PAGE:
This week, defense ministers of the NATO member countries are going to hold the first Europe-wide review of national cybersecurity strategies. Experts believe that such issues are increasingly being discussed at a high level, which shows the growing importance of the IT sector on the national scale. According to the Secretary General of NATO, Anders Fogh Rasmussen, NATO's systems face growing cyberattacks. "So far we have managed to relatively successfully defend our systems. And we will continue to develop cybersecurity," said the official.
And just the day before, the Central House of Journalists hosted an international round table "NATO's new recommendations on war in cyberspace: an invitation to a dialogue or provocation? International evaluation and opinion from Russia." It was attended by leading professionals of the information industry, representatives of the public authority, the diplomatic corps, the expert-analytical community and the media of Russia, the CSTO and NATO countries.
The immediate occasion of the round table was the appearance of the so-called "Tallinn Manual" (TM), which sets out the NATO experts' views on international legal aspects of modern information wars. The document caused a mixed reaction. The purpose of the discussion in Domjour was the development of the expert community's consolidated position on NATO's initiatives in the information sphere. The objective discussion of the TM provisions acquires additional relevance in light of the forthcoming annual conference of the NATO Cyber Security to be held in Tallinn.
The representative of the General Staff of Russia's Armed Forces Konstantin Peschanenko called the Tallinn Manual the first attempt to legitimize the cyberwar which cannot but give rise to concern. In particular, the TM allows cyber attacks to target nuclear power plants, dams, dikes. Such an approach is contrary to international humanitarian law, the expert believes. In this regard, said Peschanenko, all the expert community should carefully keep track of the possibility of applying the provisions of the TM to prevent the recurrence of Chernobyl disaster to occur again.
Another representative of the General Staff of Russia's Armed Forces Sergei Komov said that the TM project did not appear to surprise Russia. At the same time, the expert notes, he has not received from his NATO counterparts any response to the question, why they had not got involved any Russian and Chinese experts in the development of the TM. The representative of the General Staff is convinced that the cyber security and warfare issues should be solved within the framework of the UN, and not behind the scenes by a narrow circle of people. By the way, Sergei Komov believes that NATO was too hasty to call the TM a manual; it is rather a research report.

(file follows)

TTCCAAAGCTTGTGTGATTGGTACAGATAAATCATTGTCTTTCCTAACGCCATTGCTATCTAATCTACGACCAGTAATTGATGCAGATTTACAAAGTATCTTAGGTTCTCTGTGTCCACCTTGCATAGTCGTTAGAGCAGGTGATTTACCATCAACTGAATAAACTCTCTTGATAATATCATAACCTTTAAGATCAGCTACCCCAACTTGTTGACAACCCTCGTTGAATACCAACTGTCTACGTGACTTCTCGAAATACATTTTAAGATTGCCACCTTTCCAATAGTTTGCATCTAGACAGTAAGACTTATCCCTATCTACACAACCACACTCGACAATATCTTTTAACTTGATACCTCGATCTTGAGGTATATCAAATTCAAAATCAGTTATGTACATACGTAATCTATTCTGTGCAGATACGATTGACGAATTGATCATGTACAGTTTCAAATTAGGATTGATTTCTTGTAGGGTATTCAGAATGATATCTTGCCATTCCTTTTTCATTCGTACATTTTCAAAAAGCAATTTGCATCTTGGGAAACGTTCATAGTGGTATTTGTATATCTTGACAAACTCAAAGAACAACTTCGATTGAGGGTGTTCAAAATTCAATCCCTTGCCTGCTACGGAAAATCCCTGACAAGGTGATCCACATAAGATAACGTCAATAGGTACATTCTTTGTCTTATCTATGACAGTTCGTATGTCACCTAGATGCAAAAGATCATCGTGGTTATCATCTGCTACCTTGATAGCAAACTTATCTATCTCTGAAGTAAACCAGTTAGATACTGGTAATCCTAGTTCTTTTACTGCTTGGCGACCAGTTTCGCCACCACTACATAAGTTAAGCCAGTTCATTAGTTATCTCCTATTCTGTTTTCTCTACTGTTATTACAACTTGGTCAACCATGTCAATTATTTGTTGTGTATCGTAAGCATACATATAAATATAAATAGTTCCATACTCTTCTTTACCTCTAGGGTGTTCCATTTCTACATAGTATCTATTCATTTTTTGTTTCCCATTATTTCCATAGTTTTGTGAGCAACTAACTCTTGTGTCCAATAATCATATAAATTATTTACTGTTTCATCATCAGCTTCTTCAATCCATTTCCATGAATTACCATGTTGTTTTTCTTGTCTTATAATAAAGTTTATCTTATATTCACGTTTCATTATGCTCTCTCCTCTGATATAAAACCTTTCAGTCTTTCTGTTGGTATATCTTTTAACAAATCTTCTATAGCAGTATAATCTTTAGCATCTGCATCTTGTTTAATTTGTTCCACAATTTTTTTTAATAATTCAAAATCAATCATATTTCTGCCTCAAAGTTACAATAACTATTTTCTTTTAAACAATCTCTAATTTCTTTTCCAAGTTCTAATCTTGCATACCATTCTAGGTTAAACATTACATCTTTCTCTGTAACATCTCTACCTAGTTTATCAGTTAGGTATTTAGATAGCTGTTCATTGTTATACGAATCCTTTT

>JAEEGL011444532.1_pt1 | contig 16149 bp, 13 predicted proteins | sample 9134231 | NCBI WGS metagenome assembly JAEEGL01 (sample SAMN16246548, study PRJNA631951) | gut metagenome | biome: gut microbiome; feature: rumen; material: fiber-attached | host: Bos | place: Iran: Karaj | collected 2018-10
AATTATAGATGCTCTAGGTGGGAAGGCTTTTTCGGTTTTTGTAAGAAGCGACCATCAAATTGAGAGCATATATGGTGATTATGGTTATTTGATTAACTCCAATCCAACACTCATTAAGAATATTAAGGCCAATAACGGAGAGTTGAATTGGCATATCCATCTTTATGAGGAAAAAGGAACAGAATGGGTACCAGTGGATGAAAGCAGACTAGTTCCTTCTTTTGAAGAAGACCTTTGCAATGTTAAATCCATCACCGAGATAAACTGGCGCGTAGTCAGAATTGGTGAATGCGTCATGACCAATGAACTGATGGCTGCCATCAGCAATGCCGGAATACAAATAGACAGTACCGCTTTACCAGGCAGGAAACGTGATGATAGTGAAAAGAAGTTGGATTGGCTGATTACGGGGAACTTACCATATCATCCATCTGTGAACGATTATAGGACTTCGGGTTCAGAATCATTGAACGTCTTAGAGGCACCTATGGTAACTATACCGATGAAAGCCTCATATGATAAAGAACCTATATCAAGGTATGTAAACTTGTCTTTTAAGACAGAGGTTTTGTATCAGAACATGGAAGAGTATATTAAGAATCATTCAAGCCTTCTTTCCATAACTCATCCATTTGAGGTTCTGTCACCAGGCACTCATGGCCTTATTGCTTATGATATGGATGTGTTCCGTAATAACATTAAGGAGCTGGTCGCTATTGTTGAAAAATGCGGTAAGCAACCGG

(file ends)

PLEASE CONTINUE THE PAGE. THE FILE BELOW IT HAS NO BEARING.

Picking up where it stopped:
Deputy Head of the Euro-Atlantic Studies Department of the Russian Institute of Strategic Studies, Alexander Bedritsky did not agree with him. In his opinion, the TM is no joke, because it will be worked out first on the expert level, and then introduced in the official documents.
According to an employee of the Department of New Challenges and Threats of the Ministry of Foreign Affairs of the Russian Federation, Alexander Radovitsky, information security issues should be addressed by the world community, and not at the level of individual countries or regional associations. He stressed that Russia has long put the Western partners the questions of counteracting the danger of cyberwar and insisted on a common strategy to combat it. Washington and NATO without denying such a need, at the same time sought to become leaders in the information arms race. "The attack on the Busher NPP computer system and Internet campaigns unleashing color revolutions and the Arab Spring is an apparent attempt to play out the internet card in its geopolitical interests," said the spokesman of the Russian MFA. However, subsequent events when unidentified hackers struck a telling blow to U.S. banks and corporations showed that also even the not so developed states with regard to computers, are able to damage the Western countries."
President of the National and International Security Foundation, Leonid Shershnev called the TM, in fact, a provocative appeal to war. "It is a challenge for Russia, the more especially as the United States has in fact created cyberforces producing 85% of the world's information product," he stressed. In his view, the Cold War has not ended in 1991, but adopted a new form of information warfare, and the TM is Washington's another psychological operation. Unfortunately, the expert summarizes, Russia is seriously lagging behind in this field, whilst in fact the dominance in cyberspace helps to also dominate in the military and economic fields. "We see the color revolutions all over the world, we have lost the Soviet Union in this information warfare," Leonid Shershnev continued. "Therefore, the world's future will be determined just in cyber wars."
In support of the above said the coordinator of the Anti-NATO social center Irina Filatova reminded how Russia lost the information warfare in Georgia during the August 2008 conflict. She cited the Arab Spring as an example when information actions swung the situation in the country much better than combat actions. The expert urged to develop at the national level Russia's attitude towards cyber warfare.
Summing up the discussion, the roundtable participants concurred that the document reflects NATO's confrontational line on information security, and hope that the document will be a clear and unequivocal call to action for the Russian state bodies. From their point of view, they have to see about the development of their own document - an answer to the TM, but not in terms of response, but in terms of some proactive actions. Otherwise, our country may be left with nothing, as in 1991.